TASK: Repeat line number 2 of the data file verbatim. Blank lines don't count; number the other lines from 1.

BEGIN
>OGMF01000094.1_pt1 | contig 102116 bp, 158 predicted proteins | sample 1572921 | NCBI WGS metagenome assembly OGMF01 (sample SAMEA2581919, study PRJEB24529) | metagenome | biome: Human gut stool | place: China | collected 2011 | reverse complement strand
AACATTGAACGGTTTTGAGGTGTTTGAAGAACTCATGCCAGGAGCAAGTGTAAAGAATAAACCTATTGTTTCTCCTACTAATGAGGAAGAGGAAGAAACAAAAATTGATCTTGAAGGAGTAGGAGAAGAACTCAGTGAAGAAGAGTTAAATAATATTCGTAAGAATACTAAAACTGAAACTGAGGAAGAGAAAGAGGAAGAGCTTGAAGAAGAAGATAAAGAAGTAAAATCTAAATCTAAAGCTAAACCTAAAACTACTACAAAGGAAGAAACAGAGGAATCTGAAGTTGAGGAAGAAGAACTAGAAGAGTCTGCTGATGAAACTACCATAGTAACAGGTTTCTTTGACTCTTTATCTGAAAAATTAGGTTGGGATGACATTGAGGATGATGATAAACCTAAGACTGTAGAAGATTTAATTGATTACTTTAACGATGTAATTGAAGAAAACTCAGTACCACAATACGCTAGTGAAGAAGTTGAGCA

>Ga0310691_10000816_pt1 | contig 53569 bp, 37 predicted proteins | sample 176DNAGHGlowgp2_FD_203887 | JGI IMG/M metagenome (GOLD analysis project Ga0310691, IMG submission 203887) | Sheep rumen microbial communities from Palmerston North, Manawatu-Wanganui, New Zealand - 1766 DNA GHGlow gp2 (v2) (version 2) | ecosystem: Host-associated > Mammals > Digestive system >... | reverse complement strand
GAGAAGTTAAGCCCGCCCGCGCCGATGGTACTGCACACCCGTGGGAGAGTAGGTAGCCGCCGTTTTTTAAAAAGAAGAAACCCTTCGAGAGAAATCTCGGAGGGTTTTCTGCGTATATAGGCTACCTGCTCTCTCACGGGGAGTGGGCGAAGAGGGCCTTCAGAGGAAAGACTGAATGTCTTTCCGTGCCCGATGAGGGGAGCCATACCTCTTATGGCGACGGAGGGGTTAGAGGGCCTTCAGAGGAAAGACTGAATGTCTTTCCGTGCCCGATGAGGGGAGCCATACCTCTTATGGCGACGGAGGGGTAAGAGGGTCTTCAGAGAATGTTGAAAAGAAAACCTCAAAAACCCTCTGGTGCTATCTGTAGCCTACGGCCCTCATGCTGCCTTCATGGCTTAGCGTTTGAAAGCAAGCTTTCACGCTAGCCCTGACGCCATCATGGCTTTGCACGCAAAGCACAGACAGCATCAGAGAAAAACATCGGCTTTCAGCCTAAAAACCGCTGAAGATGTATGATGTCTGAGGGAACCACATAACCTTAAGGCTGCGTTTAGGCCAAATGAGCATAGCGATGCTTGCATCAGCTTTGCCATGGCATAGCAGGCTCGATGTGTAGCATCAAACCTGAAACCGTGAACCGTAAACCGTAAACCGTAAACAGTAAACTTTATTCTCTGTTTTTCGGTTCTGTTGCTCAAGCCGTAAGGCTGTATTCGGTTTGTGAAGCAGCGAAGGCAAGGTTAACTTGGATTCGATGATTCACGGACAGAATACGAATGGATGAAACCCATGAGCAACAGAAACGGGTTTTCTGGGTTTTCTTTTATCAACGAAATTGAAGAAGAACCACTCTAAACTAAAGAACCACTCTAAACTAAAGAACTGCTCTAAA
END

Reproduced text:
AACATTGAACGGTTTTGAGGTGTTTGAAGAACTCATGCCAGGAGCAAGTGTAAAGAATAAACCTATTGTTTCTCCTACTAATGAGGAAGAGGAAGAAACAAAAATTGATCTTGAAGGAGTAGGAGAAGAACTCAGTGAAGAAGAGTTAAATAATATTCGTAAGAATACTAAAACTGAAACTGAGGAAGAGAAAGAGGAAGAGCTTGAAGAAGAAGATAAAGAAGTAAAATCTAAATCTAAAGCTAAACCTAAAACTACTACAAAGGAAGAAACAGAGGAATCTGAAGTTGAGGAAGAAGAACTAGAAGAGTCTGCTGATGAAACTACCATAGTAACAGGTTTCTTTGACTCTTTATCTGAAAAATTAGGTTGGGATGACATTGAGGATGATGATAAACCTAAGACTGTAGAAGATTTAATTGATTACTTTAACGATGTAATTGAAGAAAACTCAGTACCACAATACGCTAGTGAAGAAGTTGAGCA